So, I was a little nervous about the Tiguan, but, at the same time, I understood why my wife was so taken by it.
The interior—which is where most of us spend our time in our cars, feel free to check it out and confirm—was pretty fantastic. After test driving so many cars that felt like dark, claustrophobic coffins regardless of their exterior dimensions, the airy openness of the Tiguan was a revelation.
The panoramic glass roof helps a lot, but so did the light interior materials colour and a relatively tall greenhouse. In this sense, it’s sort of proportioned like the xB, which is one of the things we liked best about that car.
Here, look how pleasant this interior is:
The car is a 2010, but the interior was pretty immaculate, and felt as up-to-date as most current-model cars I’ve been in.
The overall size is good—plenty of interior room, not too big outside, and pretty nimble for a crossover/tall wagon thing. It’s only a FWD, which is fine by me, as that’s one less system to go wrong compared to the AWD version.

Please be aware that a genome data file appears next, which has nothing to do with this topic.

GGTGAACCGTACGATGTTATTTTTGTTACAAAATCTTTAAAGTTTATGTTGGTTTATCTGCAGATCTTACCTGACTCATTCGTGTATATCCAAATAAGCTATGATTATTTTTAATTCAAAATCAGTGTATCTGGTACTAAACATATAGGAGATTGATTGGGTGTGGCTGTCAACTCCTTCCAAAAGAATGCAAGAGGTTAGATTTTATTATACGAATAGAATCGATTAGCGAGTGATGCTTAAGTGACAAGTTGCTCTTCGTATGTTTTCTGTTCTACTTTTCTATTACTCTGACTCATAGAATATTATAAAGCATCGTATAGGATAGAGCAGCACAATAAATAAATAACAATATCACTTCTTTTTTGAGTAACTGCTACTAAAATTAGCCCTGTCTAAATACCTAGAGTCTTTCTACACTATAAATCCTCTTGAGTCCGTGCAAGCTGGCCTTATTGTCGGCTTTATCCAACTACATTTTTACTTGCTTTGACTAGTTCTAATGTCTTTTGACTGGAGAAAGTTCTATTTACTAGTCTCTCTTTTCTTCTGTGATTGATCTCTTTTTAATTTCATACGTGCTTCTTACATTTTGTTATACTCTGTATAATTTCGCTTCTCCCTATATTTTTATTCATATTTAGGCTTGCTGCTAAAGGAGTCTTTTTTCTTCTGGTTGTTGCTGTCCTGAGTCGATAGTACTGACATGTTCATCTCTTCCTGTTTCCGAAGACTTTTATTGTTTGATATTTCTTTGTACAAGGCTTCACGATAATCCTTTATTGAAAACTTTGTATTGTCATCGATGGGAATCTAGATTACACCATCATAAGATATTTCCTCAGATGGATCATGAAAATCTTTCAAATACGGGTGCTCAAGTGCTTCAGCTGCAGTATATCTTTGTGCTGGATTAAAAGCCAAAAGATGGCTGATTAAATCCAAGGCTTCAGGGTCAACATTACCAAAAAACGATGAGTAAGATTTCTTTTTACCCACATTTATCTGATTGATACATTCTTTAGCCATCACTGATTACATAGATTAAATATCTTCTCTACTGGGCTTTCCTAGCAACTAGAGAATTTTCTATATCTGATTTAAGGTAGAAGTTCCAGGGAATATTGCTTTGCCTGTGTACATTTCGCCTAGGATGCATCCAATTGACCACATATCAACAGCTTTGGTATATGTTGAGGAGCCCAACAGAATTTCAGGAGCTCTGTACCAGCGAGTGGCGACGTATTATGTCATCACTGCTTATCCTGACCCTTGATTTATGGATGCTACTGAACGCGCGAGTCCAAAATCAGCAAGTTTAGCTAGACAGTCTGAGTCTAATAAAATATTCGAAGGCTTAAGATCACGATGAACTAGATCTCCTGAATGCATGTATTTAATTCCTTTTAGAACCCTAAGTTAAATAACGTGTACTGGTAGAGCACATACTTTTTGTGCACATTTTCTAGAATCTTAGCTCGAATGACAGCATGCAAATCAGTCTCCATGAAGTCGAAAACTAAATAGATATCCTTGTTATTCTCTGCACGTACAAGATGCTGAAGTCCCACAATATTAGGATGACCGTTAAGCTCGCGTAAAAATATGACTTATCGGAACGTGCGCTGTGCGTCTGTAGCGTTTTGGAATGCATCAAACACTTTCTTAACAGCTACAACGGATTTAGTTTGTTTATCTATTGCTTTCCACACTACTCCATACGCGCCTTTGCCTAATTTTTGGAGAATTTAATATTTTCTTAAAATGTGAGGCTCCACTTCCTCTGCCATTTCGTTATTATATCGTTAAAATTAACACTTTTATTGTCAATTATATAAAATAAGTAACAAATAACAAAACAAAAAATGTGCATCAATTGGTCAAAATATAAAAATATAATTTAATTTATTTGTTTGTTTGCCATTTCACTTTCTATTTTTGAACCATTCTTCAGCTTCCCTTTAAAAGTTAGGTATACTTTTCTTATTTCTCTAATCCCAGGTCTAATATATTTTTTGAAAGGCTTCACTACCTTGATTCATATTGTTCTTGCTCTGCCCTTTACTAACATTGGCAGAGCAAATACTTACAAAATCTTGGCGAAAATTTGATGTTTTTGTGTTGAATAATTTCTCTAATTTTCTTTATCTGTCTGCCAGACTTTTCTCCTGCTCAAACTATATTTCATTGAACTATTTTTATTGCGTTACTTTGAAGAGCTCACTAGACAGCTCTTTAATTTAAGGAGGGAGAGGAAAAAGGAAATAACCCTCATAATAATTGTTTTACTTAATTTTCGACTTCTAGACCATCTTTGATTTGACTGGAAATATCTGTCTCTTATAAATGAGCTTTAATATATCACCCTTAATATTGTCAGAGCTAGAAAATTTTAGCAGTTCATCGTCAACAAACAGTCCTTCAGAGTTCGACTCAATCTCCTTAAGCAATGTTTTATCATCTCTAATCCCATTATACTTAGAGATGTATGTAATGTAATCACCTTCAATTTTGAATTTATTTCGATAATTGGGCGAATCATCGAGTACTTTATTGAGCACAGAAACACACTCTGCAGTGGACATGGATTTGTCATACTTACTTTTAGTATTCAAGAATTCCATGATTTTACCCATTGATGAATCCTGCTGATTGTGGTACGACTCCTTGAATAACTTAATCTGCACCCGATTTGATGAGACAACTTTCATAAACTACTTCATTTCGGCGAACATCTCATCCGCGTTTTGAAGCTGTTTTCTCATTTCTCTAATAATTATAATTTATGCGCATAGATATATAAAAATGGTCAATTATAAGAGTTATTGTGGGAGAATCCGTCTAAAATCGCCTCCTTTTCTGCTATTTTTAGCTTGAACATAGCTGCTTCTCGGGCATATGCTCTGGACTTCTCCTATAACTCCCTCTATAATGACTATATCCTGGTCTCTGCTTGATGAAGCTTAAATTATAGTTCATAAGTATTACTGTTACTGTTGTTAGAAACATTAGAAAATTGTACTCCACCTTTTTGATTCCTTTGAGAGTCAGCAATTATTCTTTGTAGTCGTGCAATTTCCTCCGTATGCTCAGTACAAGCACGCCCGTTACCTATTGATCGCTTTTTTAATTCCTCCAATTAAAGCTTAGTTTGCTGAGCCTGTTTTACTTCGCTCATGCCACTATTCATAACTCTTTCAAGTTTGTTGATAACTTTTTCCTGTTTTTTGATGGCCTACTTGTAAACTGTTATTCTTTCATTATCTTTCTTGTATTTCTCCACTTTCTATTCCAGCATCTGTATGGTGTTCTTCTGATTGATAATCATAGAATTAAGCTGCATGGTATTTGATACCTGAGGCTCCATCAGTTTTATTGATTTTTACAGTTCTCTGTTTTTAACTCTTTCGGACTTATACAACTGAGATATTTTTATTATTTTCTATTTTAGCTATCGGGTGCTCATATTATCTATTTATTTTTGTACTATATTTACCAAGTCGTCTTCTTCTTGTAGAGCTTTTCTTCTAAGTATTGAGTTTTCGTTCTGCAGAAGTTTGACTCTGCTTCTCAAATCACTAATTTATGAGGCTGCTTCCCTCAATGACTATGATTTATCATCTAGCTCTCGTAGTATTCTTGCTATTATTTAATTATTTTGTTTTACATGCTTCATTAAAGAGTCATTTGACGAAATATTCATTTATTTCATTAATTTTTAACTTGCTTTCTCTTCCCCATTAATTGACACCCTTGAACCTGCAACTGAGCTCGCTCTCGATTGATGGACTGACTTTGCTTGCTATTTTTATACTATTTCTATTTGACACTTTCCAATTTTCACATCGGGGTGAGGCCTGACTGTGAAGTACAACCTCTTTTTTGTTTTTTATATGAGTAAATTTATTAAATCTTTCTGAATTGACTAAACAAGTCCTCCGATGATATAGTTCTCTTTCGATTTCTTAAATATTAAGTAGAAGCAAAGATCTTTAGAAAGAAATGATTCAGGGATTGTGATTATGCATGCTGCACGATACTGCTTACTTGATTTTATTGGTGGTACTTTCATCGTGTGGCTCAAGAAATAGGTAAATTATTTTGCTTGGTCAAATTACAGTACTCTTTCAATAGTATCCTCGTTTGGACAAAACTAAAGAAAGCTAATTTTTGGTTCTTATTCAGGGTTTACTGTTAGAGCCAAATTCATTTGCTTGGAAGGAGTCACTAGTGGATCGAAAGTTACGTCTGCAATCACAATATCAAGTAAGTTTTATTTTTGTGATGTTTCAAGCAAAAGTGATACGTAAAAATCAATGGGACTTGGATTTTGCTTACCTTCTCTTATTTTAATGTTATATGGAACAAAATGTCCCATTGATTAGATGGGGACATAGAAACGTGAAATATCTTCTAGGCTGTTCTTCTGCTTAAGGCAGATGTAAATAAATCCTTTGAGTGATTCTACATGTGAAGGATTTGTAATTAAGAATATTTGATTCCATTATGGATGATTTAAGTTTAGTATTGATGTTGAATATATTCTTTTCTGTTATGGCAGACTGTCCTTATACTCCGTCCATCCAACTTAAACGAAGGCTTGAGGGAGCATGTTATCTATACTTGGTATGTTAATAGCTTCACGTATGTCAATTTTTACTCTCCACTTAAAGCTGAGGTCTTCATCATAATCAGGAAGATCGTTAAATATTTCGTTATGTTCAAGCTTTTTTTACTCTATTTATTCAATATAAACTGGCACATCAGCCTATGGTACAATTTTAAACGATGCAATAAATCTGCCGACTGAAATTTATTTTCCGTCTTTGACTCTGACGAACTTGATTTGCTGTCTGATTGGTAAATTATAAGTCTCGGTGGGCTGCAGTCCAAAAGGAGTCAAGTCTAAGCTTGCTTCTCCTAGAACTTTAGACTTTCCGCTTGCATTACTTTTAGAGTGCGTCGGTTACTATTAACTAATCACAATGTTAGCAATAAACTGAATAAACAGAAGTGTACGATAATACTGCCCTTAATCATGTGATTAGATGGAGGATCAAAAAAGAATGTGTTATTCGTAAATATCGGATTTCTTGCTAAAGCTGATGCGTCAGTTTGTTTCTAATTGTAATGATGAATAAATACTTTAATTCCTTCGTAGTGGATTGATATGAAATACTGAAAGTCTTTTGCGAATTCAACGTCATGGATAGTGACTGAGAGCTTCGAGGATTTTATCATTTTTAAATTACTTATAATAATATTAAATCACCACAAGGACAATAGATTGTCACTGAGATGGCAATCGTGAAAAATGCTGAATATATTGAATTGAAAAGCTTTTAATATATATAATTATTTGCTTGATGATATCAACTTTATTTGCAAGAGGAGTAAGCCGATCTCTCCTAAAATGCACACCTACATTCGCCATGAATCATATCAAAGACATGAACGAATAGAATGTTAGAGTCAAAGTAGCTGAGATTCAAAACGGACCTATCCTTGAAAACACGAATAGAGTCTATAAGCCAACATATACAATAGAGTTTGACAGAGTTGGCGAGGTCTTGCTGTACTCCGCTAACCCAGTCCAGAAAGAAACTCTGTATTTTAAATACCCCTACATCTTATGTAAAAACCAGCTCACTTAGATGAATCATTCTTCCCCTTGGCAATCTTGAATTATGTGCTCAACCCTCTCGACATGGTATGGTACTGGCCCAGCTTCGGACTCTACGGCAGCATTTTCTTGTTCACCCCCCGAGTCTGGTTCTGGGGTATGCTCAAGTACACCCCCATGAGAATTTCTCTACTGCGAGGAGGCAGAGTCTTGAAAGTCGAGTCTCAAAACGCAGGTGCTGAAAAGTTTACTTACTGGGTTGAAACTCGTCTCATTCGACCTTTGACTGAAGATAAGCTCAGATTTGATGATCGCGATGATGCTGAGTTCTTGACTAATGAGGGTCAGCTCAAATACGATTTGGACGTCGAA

Oh, there is some weirdness in the taillights: the design of them looks like this:
The turn indicator is the amber bulb in that ovoid section on the left, and you’d think that other clear ovoid would be the reverse light, right?
It’s just a weird little silvery reflective panel. The reverse lamps are down low in the bumper:
I don’t really get why that is, but my wife was unfazed by it, somehow. Maybe she likes fake decoy reverse lights.
She just really liked the car. She got in, felt comfortable, happy, excited, all those feelings people get when the find a car that’s pretty much what they want.
OK. So, my wife has been extraordinarily tolerant of my car-hoarding, and all my weird car tastes and projects, so as far as I’m concerned, we’ll get whatever makes her happy and figure out how to make it work. Cars are never really entirely rational decisions, anyway. At least not for me, where rationality barely even gets a vote, and when it does vote, it gets heckled.